This is a magnificent pair antique oil on canvas European School still-life paintings with stunning gilt and gesso frames and dating from the late 19th century.
This splendid pair feature beautiful bouquets of flowers in vases on a stone ledge.
They are housed in their magnificent gilt gesso frames which are decorated with superb foliate decoration.
Add these splendid antique paintings to a very special wall in your home.
In excellent condition the paintings and frames having been beautifully cleaned in our workshops, please see photos for confirmation.
Dimensions in cm:
Height 49 x Width 36 x Depth 6 – Frame
Height 38 x Width 25 – Canvas
Dimensions in inches:
Height 1 foot, 7 inches x Width 1 foot, 2 inches x Depth 2 inches – Frame
Height 1 foot, 3 inches x Width 10 inches – Canvas
A still life is a work of art depicting mostly inanimate subject matter, typically commonplace objects which may be either natural food, flowers, dead animals, plants, or man-made drinking glasses, books, vases, jewelry.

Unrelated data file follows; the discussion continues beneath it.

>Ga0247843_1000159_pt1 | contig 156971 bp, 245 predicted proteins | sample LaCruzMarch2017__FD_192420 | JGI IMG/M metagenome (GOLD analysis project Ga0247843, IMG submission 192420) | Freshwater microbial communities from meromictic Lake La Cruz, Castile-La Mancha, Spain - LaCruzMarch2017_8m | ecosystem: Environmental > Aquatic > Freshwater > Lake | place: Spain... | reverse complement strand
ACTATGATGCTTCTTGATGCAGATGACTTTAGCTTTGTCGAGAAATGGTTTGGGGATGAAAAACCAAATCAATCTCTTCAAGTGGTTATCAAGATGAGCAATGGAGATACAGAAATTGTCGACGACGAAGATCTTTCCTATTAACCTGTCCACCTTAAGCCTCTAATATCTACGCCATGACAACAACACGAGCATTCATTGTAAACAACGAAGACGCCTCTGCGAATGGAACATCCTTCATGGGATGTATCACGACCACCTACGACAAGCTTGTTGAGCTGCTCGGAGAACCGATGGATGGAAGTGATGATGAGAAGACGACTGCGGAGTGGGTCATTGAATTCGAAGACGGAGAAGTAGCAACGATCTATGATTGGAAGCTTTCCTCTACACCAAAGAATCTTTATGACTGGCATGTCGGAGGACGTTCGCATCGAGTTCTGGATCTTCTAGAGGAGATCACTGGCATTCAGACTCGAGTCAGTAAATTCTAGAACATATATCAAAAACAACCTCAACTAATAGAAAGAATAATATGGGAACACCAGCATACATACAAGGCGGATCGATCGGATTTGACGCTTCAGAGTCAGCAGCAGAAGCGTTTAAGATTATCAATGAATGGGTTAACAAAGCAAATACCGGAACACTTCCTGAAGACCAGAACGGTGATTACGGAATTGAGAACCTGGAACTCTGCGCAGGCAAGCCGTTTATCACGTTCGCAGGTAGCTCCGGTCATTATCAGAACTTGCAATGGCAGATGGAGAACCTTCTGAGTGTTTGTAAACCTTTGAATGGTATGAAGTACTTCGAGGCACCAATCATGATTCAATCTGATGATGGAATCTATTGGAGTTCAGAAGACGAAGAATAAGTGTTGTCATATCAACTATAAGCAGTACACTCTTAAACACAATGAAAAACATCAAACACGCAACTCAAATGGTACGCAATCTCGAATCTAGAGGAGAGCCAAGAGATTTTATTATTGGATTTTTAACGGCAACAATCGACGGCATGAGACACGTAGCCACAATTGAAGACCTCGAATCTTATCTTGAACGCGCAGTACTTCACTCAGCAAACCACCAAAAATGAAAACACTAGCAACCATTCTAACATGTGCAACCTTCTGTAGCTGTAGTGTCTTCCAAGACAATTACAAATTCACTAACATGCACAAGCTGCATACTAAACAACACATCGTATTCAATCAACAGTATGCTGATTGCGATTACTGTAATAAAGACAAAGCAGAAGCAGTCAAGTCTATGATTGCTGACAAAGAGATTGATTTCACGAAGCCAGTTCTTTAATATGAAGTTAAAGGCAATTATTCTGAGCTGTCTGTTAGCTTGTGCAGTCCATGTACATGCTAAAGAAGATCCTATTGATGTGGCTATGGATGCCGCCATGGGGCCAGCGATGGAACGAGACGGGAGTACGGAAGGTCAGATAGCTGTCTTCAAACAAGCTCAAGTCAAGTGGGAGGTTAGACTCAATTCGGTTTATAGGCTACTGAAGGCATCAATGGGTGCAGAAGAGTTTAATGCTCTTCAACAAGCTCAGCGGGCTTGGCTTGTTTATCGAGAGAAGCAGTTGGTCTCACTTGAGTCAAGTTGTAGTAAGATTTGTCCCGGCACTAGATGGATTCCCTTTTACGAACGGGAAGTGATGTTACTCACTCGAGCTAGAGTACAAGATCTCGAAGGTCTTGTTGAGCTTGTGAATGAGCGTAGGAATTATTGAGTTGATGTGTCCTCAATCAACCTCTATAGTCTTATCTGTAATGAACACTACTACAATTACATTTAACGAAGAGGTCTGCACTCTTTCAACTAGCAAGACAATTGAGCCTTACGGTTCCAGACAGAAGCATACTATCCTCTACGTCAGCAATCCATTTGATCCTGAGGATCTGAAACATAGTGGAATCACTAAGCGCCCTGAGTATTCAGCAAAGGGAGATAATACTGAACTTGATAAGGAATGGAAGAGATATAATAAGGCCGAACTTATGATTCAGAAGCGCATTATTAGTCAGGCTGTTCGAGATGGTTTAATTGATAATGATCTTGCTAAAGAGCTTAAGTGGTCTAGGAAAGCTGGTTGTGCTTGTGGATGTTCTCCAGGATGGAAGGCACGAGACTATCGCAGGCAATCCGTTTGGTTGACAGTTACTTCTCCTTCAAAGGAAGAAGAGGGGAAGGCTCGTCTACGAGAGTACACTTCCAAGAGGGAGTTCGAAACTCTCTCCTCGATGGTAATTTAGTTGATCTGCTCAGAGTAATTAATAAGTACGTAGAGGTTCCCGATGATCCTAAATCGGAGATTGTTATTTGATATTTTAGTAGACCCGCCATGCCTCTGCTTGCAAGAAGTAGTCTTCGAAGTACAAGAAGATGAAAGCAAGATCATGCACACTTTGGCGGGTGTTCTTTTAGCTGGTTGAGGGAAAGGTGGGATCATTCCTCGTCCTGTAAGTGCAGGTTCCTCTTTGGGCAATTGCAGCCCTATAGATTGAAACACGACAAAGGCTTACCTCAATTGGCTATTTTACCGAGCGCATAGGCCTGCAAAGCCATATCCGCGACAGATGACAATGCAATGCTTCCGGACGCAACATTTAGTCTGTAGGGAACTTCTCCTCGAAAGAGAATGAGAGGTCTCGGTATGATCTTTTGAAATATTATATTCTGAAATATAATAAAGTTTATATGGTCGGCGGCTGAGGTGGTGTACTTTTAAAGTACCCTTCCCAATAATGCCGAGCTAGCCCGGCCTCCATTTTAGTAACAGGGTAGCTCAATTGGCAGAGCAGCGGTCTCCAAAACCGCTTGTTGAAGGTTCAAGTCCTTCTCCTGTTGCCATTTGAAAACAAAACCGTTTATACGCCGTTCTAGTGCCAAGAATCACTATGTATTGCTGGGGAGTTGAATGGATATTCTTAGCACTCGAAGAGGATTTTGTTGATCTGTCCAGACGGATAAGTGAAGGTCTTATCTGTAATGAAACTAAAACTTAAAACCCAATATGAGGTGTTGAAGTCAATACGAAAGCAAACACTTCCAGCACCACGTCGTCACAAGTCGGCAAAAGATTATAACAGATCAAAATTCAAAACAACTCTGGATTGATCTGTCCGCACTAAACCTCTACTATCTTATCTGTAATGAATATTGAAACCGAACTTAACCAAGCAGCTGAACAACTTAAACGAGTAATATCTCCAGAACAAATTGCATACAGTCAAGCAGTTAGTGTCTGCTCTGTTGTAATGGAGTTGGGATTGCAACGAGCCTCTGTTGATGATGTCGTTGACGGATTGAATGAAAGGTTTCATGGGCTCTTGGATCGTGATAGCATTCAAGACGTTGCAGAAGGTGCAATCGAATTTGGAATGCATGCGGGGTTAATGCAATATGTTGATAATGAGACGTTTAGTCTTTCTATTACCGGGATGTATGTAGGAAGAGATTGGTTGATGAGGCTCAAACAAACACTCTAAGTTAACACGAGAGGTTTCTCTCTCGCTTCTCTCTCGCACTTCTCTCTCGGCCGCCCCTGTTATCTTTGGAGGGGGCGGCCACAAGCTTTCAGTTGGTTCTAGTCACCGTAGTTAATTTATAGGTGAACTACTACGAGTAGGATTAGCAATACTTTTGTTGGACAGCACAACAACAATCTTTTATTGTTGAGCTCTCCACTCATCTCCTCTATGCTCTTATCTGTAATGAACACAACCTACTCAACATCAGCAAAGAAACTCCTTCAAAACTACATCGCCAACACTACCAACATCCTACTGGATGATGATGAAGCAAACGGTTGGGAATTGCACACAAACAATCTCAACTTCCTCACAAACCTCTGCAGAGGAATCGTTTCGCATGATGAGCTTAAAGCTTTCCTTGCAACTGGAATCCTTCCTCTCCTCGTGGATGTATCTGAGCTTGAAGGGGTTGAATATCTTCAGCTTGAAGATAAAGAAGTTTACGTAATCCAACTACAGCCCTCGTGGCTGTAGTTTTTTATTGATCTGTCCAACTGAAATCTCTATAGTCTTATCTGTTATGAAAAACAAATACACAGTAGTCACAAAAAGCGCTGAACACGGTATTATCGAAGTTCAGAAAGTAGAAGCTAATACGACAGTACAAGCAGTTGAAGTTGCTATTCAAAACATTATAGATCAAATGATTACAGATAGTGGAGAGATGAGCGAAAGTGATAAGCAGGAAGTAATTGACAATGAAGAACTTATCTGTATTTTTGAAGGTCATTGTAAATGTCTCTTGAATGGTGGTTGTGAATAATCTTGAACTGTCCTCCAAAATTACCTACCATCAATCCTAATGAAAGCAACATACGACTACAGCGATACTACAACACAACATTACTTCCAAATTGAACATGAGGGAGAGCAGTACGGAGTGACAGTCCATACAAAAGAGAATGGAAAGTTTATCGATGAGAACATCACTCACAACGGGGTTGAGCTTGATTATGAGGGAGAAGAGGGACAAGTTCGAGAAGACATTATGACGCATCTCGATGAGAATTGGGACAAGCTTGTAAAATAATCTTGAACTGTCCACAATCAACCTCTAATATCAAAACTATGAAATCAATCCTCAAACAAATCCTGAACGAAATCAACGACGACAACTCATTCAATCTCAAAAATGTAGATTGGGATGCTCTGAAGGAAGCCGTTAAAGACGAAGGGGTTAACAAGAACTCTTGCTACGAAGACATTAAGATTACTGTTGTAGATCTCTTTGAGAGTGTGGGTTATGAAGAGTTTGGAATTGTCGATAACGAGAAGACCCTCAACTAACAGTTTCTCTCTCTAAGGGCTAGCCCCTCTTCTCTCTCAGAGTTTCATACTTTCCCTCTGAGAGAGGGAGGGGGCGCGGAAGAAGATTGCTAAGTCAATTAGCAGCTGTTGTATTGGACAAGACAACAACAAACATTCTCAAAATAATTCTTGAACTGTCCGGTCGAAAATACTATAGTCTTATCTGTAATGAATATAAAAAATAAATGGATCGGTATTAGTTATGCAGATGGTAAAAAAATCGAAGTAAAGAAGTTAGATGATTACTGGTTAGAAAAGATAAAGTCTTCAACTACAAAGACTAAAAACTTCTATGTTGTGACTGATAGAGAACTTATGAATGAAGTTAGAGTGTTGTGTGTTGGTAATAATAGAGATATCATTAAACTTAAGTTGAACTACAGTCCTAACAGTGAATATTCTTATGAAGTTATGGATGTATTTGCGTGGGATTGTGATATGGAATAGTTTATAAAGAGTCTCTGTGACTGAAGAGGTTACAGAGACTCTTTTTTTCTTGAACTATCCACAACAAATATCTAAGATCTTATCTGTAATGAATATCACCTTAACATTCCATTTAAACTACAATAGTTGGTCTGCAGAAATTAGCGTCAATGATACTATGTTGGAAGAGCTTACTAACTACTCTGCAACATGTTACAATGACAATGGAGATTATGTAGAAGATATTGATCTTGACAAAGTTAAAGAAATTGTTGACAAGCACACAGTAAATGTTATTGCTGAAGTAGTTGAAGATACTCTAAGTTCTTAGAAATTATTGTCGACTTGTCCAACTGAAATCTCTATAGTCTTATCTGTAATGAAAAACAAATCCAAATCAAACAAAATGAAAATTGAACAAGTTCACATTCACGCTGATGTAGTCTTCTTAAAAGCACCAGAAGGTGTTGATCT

With origins in the Middle Ages and Ancient Graeco-Roman art, still-life painting emerged as a distinct genre and professional specialisation in Western painting by the late 16th century, and has remained significant since then. A still life form gives the artist more freedom in the arrangement of elements within a composition than do paintings of other types of subjects such as landscape or portraiture.
Still life, as a particular genre, began with Netherlandish painting of the 16th and 17th centuries. Early still-life paintings, particularly before 1700, often contained religious and allegorical symbolism relating to the objects depicted. Some modern still life work breaks the two dimensional barrier and employs three dimensional mixed media, and uses found objects, photography, computer graphics, as well as video and sound.
The term includes the painting of dead animals, especially game. Live ones are considered animal art, although in practice they were often painted from dead models. The still life category also shares commonalities with zoological and especially botanical illustration, where there has been considerable overlap among artists.
Generally a still life includes a fully depicted background, and puts aesthetic rather than illustrative concerns as primary.
Our reference: A2032